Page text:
James Webb Telescope discovers strange shapes above Jupiter's Great Red Spot

A team of astronomers using the James Webb Space Telescope (JWST) has found never-before-seen structures and activities in Jupiter's upper atmosphere. The region observed in the study using the Webb telescope is located just above the Great Red Spot. NASA, The Great Red Spot is the solar system's largest storm, twice as large as Earth, and is thought to have persisted for at least 300 years.

Jupiter's upper atmosphere is the interface between the planet's magnetic field and the underlying atmosphere. It is within Jupiter's upper atmosphere that its aurorae can be observed. However, structures in the upper atmosphere toward the planet's equator are affected by sunlight, and are therefore harder to observe.

In July 2022, Jupiter's Great Red Spot was observed by Webb's Near-Infrared Spectrograph (NIRSpec) using the instrument's Integral Field Unit capabilities. The team was surprised to find that the upper atmosphere contains many complex structures, including dark arcs and bright spots, across the entire field of view.

“We thought this region, perhaps naively, would be boring. It's just as interesting as the North Pole lights, if not more so. Jupiter never ceases to surprise,” Henrik Melin, a planetary scientist at the University of Leicester, said in a statement.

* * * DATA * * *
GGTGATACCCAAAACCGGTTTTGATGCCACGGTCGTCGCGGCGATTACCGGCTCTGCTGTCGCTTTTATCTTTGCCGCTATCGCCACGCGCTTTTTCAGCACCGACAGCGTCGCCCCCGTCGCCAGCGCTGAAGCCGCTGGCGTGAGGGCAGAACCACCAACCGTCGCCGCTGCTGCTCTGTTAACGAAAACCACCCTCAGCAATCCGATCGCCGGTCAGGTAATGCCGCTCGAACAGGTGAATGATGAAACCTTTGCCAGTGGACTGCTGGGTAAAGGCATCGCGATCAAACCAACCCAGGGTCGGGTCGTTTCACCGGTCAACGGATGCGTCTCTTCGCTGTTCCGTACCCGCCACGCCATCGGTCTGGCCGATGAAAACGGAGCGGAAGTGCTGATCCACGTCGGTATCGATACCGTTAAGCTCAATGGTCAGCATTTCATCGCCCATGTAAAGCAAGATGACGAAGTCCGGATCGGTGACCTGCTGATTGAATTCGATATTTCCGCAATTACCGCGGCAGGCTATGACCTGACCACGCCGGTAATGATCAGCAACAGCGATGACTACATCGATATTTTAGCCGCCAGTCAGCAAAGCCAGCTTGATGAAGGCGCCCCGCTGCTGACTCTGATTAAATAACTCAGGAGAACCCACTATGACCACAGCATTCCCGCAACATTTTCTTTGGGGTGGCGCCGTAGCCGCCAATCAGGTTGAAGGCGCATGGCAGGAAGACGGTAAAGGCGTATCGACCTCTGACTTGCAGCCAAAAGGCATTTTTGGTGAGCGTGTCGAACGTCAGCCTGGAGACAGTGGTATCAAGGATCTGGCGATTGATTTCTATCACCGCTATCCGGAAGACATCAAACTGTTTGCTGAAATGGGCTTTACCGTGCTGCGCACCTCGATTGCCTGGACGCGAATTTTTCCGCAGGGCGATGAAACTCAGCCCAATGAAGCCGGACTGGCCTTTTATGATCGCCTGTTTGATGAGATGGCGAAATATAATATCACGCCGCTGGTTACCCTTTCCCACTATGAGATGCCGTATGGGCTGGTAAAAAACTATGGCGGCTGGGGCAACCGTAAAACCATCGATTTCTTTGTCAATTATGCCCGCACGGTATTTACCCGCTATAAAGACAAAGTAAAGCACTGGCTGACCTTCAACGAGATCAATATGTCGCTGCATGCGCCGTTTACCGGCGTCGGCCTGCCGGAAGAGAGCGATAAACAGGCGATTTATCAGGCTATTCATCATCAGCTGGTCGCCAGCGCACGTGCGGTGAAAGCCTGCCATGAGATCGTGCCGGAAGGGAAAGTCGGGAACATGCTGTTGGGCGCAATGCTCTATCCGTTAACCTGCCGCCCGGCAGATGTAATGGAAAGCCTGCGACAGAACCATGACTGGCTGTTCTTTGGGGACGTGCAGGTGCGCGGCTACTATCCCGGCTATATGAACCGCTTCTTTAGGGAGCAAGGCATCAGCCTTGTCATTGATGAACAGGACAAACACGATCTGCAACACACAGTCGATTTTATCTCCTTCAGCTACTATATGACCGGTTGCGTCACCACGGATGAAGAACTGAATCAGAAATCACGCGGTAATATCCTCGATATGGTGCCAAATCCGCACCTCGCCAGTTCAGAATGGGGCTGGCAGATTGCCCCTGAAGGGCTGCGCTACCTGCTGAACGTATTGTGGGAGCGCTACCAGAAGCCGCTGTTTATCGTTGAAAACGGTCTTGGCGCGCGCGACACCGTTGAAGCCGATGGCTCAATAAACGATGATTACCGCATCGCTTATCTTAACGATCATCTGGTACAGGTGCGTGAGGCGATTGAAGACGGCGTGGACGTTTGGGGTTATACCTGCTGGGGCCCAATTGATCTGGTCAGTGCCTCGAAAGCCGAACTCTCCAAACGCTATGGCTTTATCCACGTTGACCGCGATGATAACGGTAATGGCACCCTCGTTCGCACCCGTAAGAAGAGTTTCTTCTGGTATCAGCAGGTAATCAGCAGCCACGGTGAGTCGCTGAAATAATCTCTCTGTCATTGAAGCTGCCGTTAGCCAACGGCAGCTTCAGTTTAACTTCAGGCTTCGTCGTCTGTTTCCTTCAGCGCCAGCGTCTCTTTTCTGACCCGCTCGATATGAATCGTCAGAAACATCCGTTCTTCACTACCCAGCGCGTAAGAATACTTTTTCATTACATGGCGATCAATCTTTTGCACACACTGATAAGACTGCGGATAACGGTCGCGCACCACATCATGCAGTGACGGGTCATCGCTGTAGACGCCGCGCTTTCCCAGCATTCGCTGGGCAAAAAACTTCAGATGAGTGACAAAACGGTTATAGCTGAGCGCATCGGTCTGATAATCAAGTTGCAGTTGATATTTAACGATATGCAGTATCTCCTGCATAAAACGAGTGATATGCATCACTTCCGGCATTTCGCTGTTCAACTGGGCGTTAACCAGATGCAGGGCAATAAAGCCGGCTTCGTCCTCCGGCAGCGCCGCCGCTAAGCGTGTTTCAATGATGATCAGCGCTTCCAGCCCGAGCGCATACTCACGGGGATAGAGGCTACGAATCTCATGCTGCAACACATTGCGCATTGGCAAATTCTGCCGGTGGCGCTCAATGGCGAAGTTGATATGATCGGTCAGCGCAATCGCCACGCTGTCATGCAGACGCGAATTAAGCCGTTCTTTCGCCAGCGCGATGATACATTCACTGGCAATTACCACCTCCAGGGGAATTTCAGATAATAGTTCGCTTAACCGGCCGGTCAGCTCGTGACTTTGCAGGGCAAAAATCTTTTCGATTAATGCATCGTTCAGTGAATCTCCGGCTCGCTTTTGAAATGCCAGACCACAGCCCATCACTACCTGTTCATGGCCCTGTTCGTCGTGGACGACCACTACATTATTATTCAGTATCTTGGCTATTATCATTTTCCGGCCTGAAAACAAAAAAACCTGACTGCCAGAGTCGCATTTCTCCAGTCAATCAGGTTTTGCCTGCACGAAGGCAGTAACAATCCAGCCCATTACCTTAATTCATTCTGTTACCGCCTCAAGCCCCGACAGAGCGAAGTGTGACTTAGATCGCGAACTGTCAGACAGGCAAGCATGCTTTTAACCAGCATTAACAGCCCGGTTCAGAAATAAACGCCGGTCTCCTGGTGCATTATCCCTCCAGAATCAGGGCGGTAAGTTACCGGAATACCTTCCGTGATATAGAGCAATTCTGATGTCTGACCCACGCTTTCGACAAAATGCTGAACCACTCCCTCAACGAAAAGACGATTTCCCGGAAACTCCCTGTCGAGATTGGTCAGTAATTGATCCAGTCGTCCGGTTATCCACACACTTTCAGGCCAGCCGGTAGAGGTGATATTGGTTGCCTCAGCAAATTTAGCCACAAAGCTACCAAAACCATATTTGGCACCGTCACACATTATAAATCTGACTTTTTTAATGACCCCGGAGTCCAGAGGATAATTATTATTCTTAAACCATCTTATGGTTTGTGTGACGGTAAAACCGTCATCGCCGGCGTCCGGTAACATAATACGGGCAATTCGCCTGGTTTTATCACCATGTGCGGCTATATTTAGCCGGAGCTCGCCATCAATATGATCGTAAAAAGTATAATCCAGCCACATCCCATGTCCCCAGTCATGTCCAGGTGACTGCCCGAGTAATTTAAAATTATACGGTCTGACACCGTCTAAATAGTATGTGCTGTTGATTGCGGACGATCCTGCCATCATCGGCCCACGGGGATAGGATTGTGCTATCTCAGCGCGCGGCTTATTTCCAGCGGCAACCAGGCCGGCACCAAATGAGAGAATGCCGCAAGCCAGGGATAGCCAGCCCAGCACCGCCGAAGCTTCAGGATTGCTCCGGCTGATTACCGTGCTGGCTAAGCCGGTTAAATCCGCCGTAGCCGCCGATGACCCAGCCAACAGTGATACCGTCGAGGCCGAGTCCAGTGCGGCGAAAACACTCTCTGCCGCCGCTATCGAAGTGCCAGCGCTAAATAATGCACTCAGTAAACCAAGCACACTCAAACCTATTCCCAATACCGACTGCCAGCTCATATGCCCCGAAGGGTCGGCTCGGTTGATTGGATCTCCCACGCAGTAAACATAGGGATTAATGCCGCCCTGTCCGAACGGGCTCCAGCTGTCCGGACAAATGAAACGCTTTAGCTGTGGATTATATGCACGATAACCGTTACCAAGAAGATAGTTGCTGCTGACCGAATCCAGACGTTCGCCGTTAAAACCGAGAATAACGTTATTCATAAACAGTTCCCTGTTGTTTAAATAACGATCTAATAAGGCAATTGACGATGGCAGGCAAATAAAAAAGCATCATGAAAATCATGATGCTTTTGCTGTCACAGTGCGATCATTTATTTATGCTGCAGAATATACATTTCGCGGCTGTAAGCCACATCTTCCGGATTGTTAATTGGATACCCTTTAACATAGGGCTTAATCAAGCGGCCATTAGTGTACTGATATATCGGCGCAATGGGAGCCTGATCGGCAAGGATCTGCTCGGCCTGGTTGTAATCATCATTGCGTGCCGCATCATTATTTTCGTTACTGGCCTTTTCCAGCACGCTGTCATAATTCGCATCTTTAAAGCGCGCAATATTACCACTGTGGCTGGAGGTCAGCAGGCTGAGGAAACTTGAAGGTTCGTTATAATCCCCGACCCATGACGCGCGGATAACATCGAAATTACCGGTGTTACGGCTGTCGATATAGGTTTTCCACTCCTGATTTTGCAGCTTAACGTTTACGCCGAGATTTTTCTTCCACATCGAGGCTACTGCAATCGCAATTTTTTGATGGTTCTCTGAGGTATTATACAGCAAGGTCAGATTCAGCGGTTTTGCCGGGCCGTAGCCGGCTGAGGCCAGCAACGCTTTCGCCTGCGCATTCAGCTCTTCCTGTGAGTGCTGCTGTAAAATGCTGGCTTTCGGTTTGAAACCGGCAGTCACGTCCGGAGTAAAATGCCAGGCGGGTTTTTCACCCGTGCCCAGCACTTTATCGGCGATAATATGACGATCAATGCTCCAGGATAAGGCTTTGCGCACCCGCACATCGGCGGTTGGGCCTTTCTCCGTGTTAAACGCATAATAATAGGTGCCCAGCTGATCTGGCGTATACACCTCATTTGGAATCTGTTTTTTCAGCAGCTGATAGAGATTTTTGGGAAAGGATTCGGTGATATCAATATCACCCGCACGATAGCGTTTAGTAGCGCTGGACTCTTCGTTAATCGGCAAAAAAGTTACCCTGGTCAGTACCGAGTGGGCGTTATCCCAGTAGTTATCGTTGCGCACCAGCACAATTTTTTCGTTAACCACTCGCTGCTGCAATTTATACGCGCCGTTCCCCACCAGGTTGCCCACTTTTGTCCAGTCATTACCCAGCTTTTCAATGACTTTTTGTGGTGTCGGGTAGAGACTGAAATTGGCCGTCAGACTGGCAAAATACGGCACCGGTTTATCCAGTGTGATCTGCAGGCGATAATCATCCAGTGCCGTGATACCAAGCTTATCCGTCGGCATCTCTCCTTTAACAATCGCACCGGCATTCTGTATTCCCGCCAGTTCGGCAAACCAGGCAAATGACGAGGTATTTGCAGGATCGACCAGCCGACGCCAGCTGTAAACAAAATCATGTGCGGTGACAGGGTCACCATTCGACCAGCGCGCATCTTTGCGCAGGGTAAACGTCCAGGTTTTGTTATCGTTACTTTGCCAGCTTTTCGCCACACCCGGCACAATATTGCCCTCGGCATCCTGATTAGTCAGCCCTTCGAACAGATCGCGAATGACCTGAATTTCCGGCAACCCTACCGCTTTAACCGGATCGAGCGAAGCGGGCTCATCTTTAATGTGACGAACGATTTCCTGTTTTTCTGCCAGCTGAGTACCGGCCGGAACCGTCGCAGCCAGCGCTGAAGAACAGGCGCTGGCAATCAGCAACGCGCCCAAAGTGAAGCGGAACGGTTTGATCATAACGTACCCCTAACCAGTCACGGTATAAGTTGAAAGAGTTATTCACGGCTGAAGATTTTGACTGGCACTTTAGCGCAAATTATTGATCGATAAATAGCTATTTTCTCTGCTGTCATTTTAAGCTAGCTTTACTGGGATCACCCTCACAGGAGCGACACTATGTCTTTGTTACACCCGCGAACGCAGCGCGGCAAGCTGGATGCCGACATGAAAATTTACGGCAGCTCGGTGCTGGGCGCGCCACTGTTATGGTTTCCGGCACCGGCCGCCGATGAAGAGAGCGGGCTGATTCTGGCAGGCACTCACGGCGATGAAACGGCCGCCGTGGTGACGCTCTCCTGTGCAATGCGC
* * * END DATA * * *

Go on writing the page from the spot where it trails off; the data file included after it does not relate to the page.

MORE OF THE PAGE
See the picture here:

Although the light emitted from this region is driven by sunlight, the team suggested that there must be some other mechanism that changes the shape and structure of the upper atmosphere.

“One way you can change this structure is through gravity waves – similar to waves hitting a beach, creating ripples in the sand. These waves are generated deep in the turbulent lower atmosphere around the Great Red Spot, and they can travel at high altitudes, changing the structure and emissions of the upper atmosphere,” Mr Melin said.

The team further explained that these atmospheric waves can sometimes be seen on Earth as well, however, they are much weaker than the waves observed by Webb on Jupiter.

The scientists hope to be able to investigate these patterns in more detail and understand how Jupiter's upper atmosphere changes over time. They also hope that these findings will prove useful for the upcoming ESA Jupiter Icy Moon Explorer mission, where a spacecraft called JUICE will study Jupiter and its moons Ganymede, Callisto and Europa.

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